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E-Book Market Rekindled in Canada

Remember how Canadians were locked out from the worldwide Kindle launch last month? Well, whatever was happening behind the scenes conveniently got worked out in time for the holiday shopping season, so Amazon’s Kindle e-book reader is now being shipped to that primitive backwater known as Canada. The thing about e-books is that they last for weeks between charging, can be read in direct sunlight, and product can be downloaded via 3G networks “over the air” without syncing with your computer. If you want a Kindle, be prepared to pony-up a cool US $259, plus import fees (what free trade?), which, in Canadian dollars, is a little over three hundred smackers. Don’t discount Sony’s similar e-book offerings, but Barnes & Noble’s sexy little nook isn’t on its way north any time soon.


  • http://undefined MariaPD

    The border fees are gonna be a killer, especially if they don’t ship USPS but UPS or Fedex only. Those brokerage fees are insane!

  • Marc Lostracco

    I’ve had the incredible displeasure of dealing with UPS Canada on a few occasions, particularly for articles shipped over the border, and each experience summoned Falling Down–style rage from my deepest core.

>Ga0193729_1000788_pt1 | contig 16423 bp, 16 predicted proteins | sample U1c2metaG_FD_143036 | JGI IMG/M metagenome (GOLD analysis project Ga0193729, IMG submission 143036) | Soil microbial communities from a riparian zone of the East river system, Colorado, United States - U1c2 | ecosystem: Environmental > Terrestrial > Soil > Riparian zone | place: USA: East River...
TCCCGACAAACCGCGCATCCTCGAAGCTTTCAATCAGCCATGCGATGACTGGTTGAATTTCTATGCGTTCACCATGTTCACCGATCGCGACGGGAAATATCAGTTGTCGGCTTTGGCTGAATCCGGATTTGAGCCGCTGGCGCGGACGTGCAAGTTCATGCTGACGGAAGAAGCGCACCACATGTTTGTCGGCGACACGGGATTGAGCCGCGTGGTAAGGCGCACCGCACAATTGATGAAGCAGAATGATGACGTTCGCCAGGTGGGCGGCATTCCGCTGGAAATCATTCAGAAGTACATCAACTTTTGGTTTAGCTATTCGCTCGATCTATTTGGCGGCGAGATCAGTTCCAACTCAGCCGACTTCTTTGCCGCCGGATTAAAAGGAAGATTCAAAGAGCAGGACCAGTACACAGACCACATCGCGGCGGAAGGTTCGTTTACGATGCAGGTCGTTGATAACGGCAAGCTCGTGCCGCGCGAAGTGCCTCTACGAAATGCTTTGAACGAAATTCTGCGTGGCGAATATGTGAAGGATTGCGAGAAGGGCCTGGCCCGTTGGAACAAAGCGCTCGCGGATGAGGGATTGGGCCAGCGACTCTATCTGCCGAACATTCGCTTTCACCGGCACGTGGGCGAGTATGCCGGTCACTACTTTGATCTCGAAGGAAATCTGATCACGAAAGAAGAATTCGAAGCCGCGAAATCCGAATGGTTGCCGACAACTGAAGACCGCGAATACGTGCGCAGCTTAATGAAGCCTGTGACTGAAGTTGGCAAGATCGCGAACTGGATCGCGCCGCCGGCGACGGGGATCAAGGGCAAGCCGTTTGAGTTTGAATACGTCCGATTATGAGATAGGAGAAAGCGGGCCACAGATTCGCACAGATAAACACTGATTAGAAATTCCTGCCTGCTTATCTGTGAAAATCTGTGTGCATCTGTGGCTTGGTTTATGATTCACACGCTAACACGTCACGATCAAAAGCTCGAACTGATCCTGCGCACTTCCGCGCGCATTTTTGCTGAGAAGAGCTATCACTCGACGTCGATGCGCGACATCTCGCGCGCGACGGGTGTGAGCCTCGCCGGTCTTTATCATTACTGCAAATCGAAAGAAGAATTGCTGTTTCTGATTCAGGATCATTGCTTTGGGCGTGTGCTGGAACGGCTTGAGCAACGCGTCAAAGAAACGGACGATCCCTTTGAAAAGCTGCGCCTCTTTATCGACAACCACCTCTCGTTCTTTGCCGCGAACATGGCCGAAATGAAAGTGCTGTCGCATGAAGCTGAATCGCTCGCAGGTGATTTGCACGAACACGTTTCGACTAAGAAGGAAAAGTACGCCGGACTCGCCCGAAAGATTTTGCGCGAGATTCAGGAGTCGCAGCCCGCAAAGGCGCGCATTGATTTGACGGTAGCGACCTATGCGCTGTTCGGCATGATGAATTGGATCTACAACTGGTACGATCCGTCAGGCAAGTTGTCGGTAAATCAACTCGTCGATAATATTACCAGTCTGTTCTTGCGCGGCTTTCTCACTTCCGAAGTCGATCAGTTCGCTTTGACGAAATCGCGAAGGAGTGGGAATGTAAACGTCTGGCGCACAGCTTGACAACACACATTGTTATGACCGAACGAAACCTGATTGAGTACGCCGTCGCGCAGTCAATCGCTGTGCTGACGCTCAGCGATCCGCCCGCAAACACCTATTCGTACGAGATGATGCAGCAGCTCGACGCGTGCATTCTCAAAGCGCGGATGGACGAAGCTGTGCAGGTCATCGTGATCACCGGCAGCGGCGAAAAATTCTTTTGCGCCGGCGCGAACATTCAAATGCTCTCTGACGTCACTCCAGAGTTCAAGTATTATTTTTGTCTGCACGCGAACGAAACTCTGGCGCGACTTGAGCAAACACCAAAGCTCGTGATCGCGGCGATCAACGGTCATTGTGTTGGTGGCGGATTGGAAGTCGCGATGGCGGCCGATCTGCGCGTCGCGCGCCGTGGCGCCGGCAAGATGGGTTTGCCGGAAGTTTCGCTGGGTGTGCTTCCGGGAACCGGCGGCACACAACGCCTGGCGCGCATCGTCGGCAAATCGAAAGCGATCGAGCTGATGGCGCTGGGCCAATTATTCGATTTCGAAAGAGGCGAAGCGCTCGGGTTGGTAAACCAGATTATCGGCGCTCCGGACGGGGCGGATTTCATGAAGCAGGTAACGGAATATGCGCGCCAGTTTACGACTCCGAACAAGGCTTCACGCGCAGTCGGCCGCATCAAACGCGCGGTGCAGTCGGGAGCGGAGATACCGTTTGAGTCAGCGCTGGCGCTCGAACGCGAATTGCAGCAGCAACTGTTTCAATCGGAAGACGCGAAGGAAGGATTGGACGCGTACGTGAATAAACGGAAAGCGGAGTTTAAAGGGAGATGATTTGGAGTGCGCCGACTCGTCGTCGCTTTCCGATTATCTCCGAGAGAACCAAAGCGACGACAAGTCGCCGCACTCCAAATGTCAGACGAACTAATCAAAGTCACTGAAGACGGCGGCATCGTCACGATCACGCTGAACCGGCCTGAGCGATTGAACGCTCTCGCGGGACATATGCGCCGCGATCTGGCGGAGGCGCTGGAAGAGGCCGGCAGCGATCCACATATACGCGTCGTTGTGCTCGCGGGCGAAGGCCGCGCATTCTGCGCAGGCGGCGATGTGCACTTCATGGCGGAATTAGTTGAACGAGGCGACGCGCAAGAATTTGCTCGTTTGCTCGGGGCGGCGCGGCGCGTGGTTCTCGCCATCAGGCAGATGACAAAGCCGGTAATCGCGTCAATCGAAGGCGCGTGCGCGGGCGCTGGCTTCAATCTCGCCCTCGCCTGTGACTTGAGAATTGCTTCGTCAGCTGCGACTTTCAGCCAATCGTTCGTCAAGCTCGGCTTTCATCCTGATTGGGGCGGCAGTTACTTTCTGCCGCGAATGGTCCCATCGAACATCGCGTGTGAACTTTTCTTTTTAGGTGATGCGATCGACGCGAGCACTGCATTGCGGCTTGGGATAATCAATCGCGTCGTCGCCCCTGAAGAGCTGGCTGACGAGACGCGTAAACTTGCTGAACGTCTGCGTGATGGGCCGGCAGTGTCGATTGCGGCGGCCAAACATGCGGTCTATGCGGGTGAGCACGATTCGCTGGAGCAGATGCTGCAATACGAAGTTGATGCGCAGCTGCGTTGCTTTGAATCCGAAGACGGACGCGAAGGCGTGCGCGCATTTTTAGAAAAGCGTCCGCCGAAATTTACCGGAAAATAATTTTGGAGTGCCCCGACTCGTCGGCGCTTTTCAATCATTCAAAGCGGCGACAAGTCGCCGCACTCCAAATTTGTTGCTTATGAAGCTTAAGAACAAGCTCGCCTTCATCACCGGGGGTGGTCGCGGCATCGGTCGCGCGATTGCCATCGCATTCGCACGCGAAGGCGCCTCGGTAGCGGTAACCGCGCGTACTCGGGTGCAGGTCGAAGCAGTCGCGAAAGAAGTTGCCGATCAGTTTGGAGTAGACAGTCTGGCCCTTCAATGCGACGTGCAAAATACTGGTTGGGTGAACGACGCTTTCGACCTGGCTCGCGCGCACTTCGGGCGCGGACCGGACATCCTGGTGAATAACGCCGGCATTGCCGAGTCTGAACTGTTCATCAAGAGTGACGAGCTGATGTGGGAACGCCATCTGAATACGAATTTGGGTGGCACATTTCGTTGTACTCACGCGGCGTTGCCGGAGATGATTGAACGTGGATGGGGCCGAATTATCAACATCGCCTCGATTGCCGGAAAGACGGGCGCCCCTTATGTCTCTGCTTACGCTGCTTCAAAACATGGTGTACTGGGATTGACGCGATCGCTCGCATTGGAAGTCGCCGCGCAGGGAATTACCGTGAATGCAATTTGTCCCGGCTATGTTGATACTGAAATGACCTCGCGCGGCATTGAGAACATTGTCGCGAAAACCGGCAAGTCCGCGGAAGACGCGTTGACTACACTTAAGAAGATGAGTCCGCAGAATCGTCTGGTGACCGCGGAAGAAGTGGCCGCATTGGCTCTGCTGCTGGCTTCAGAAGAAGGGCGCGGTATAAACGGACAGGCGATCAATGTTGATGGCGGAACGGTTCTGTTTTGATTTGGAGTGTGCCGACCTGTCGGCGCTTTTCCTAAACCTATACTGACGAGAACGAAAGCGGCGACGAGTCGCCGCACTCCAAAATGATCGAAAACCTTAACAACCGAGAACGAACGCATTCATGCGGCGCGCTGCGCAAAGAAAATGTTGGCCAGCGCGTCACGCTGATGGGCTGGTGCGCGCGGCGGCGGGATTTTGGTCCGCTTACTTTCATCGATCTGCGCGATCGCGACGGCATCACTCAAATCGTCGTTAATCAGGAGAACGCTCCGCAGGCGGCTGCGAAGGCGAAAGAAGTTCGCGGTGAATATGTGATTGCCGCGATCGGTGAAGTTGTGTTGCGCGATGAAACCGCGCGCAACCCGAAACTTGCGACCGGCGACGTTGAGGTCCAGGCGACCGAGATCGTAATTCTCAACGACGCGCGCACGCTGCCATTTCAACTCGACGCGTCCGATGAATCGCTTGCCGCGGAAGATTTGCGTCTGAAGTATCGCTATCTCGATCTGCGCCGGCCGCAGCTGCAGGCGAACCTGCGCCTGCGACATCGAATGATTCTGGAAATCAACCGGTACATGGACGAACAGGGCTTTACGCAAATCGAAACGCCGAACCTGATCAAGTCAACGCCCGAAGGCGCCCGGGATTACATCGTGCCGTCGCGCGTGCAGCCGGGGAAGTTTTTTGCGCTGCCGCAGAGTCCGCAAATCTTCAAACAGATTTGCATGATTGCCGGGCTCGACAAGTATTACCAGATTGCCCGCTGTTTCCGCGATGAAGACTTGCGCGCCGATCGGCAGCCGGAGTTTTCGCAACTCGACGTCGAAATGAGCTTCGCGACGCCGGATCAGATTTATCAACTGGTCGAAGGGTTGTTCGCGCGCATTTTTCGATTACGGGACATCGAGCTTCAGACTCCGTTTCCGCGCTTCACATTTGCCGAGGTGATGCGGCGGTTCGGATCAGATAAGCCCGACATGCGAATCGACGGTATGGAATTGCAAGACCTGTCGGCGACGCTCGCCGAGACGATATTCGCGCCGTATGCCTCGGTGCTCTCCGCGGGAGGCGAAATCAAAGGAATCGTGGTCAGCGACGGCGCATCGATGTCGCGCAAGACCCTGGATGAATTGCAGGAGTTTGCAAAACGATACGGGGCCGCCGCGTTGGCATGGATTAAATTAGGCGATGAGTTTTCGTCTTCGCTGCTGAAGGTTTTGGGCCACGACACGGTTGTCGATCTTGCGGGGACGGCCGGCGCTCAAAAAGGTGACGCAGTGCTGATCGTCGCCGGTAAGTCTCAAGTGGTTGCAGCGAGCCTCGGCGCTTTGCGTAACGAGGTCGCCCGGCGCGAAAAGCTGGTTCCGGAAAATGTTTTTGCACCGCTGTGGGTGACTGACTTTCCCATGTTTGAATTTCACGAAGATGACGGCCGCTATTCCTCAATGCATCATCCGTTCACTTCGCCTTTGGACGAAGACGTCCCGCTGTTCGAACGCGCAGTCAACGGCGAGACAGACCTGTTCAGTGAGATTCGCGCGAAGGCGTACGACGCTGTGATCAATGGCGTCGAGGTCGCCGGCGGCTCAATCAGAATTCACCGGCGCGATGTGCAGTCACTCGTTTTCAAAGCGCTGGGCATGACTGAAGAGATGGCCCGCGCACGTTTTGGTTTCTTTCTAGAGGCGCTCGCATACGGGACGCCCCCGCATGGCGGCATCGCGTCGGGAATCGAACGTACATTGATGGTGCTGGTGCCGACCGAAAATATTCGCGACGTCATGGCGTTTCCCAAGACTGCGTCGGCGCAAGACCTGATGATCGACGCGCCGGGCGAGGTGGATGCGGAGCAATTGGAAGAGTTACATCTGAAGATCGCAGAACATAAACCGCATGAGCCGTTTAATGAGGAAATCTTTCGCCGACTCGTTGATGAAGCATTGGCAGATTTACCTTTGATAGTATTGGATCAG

Brokerage fees are a total shakedown. A package handover from USPS to Canada Post is about $5, whereas the same package by courier can be about ten times that much for brokerage fees (on top of the courier cost). If I recall correctly, I even had an additional $10 fee once because the object being shipped was of “low value.” Whiskey tango foxtrot.

  • http://undefined eBook Reader

    Early reports show that shipping costs about $20 (US) and import fees are $30.
    This page has all the updated info for Kindle Canada.

  • http://undefined rek

    “In a story just dripping with irony, Amazon Kindle owners awoke this morning to discover that 1984 and Animal Farm had mysteriously disappeared from their e-book readers. These were books that they had bought and paid for, and thought they owned. Apparently the publisher changed its mind about offering an electronic edition, and apparently Amazon, whose business lives and dies by publisher happiness, caved. It electronically deleted all books by George Orwell from people’s Kindles and credited their accounts for the price. Amazon customer service may or may not have responded to queries by stating, ‘We’ve always been at war with Eastasia.’”

    Caveat emptor. Kindles are just the latest of the IP industry’s attempt to put an end to people owning, rather than licensing, books, music, games and movies.